In 430, Cyril became embroiled with Nestorius, patriarch of Constantinople, who was preaching that Mary was not the Mother of God since Christ was Divine and not human, and consequently she should not have the word theotokos (God-bearer) applied to her. He contrived to convoke a synod at Rome, which condemned Nestorius, and then did the same at his own synod in Alexandria. Celestine directed Cyril to depose Nestorius, and in 431, Cyril presided over the third General Council at Ephesus, attended by some two hundred bishops, which condemned all the tenets of Nestorius and his followers before the arrival of Archbishop John of Antioch and forty-two followers who believed Nestorius was innocent. When they found what had been done, they held a council of their own and deposed Cyril.
Emperor Theodosius II arrested both Cyril and Nestorius but released Cyril on the arrival of Legates from the bishop of Rome who confirmed the council’s actions against Nestorius and declared Cyril innocent of all charges. Two years later, Archbishop John, representing the moderate Antiochene bishops, and Cyril reached an agreement and joined in the condemnation, and Nestorius was forced into exile.
During the rest of his life, Cyril wrote treatises that clarified the doctrines of the Trinity and the Incarnation and that helped prevent Nestorianism and Pelagianism from taking long-term deep root in the Christian community. He was the most brilliant theologian of the Alexandrian tradition. His writings are characterized by accurate thinking, precise exposition, and great reasoning skills. Among his writings are commentaries on John, Luke, and the Pentateuch, treatises on dogmatic theology, and Apologia against Julian the Apostate, and letters and sermons.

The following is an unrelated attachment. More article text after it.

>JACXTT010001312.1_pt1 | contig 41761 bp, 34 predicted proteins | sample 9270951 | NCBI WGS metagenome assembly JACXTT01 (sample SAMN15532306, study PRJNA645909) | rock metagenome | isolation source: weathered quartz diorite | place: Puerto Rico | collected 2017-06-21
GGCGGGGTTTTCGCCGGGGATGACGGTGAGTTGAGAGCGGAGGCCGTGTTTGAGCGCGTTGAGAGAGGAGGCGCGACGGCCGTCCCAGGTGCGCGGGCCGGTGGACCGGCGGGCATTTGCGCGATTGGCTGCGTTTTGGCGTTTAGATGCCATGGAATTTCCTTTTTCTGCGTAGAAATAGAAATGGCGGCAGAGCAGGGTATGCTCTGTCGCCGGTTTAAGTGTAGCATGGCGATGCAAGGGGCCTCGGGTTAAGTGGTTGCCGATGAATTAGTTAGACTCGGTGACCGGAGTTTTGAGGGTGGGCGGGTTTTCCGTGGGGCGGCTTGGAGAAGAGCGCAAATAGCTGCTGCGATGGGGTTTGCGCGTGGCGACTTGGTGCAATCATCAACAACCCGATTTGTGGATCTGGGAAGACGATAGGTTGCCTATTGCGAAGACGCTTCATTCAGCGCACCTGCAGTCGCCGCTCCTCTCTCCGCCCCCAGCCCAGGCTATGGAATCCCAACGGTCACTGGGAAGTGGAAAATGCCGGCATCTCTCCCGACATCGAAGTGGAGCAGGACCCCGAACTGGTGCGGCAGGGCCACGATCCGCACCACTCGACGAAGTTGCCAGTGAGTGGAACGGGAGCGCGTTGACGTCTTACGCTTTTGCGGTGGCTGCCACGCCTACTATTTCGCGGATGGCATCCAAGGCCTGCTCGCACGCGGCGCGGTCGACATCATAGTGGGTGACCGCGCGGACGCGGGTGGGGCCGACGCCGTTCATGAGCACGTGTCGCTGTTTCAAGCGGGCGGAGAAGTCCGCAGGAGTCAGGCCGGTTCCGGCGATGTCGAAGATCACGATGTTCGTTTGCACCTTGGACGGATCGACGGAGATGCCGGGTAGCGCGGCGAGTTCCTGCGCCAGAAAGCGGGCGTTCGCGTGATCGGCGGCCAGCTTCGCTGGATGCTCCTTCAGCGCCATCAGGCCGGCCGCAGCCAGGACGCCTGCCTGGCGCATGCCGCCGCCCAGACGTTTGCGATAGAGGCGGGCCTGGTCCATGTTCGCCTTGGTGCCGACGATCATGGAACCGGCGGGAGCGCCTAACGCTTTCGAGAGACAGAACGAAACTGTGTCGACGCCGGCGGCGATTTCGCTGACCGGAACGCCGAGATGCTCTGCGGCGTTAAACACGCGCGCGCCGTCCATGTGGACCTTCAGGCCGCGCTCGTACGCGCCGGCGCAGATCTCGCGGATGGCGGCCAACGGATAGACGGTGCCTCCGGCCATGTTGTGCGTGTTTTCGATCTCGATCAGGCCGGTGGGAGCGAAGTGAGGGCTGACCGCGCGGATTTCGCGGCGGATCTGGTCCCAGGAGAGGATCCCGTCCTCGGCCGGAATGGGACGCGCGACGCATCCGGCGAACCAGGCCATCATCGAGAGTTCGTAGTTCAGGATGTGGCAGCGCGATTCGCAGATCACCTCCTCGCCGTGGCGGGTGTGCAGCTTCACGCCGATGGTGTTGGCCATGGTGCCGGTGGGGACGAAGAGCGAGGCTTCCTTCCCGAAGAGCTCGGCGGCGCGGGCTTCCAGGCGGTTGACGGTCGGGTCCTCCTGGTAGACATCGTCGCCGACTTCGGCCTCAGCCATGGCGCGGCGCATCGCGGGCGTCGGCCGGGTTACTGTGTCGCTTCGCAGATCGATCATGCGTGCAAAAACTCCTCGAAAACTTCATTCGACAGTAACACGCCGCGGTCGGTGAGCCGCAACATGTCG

Spiritual reading: Spin a little every day; thread by thread weave your design until it is finished and you will infallibly succeed. But be careful not to hurry, because you will tangle the thread with knots and confuse the spindle. Therefore advance always, and even if your progress is at a slow pace, you will still travel far. (Letter by Padre Pio, 1917)
Gospel reading of the day: